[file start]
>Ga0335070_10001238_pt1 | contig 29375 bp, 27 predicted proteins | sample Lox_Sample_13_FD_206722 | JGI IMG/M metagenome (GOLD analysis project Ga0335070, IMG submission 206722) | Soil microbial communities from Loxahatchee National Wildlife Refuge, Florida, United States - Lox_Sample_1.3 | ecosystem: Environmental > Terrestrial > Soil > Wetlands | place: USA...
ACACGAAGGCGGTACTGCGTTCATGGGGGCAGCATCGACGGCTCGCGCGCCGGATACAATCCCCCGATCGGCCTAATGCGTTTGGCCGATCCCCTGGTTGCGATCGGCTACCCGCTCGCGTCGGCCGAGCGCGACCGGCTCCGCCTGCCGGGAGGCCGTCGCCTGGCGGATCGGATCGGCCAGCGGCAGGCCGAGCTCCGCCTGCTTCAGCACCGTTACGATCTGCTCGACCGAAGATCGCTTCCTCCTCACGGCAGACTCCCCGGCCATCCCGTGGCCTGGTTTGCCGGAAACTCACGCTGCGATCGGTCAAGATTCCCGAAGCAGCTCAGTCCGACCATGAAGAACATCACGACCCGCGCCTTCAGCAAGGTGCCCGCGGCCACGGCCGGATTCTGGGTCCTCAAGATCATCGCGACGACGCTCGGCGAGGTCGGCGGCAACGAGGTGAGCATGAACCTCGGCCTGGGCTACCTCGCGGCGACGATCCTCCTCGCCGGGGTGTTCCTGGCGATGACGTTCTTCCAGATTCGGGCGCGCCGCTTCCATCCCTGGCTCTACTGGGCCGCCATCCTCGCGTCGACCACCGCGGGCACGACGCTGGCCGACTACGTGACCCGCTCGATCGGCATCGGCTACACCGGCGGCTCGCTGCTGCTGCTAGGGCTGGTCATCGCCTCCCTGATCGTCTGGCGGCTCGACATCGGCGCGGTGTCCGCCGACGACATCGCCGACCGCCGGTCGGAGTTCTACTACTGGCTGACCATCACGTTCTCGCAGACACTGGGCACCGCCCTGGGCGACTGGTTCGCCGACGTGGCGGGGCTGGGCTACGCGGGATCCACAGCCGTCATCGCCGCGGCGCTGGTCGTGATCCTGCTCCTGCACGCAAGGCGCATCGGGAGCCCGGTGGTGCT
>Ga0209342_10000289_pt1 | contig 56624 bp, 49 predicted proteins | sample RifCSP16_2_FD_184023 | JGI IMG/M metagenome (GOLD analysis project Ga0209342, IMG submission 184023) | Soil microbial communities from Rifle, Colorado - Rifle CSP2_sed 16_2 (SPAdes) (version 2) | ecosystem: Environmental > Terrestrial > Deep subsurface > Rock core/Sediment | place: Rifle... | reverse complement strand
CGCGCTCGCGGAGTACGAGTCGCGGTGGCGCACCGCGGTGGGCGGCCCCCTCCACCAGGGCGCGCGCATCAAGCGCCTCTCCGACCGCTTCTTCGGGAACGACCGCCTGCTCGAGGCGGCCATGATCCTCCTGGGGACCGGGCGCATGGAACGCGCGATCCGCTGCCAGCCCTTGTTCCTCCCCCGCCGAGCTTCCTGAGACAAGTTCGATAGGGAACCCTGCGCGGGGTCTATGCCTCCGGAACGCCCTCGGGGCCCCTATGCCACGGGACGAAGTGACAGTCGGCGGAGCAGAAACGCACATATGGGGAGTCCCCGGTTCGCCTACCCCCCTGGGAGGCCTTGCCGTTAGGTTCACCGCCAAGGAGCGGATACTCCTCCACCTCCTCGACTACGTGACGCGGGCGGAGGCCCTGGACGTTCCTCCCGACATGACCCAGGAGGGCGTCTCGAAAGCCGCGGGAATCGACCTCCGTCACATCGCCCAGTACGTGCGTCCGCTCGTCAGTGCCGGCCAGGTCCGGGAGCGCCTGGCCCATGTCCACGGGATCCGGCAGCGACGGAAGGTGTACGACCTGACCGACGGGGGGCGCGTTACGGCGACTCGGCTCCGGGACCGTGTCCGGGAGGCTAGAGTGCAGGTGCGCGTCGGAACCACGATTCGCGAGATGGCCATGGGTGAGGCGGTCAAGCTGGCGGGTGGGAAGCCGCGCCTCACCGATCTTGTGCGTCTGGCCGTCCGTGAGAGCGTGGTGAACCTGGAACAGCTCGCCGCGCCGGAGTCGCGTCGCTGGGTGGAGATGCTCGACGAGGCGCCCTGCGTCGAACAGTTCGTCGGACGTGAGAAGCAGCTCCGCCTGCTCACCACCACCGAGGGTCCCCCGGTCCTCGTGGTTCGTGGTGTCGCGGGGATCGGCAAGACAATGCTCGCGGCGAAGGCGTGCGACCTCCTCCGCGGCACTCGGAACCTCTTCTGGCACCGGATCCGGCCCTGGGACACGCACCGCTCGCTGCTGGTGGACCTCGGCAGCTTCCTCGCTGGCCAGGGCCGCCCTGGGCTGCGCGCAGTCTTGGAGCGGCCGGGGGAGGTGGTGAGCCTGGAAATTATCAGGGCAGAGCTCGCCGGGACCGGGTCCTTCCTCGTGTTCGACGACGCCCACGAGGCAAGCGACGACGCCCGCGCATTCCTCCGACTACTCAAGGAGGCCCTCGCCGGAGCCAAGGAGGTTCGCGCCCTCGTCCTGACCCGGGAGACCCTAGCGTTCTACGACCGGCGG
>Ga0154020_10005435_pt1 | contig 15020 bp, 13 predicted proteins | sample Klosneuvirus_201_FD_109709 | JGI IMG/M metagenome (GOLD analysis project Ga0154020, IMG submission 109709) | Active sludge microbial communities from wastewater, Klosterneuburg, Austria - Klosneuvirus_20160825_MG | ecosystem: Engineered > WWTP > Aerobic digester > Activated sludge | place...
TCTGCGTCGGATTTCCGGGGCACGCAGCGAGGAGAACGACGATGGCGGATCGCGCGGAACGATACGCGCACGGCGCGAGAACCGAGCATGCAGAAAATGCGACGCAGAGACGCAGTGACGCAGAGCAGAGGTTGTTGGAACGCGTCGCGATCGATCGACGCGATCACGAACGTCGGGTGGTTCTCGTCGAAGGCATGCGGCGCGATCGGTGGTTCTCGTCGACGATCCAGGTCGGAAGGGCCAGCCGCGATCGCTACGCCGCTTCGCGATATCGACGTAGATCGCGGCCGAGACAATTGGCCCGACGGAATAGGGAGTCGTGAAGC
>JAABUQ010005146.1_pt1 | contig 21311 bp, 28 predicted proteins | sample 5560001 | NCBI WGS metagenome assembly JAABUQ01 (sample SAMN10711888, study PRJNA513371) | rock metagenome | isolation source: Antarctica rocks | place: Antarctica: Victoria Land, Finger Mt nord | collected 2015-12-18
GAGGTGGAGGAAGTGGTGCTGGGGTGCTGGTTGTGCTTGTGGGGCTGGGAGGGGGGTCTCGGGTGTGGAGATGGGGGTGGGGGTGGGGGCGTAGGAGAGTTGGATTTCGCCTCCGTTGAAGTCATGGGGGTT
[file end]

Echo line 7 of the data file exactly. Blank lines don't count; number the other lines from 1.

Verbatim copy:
>JAABUQ010005146.1_pt1 | contig 21311 bp, 28 predicted proteins | sample 5560001 | NCBI WGS metagenome assembly JAABUQ01 (sample SAMN10711888, study PRJNA513371) | rock metagenome | isolation source: Antarctica rocks | place: Antarctica: Victoria Land, Finger Mt nord | collected 2015-12-18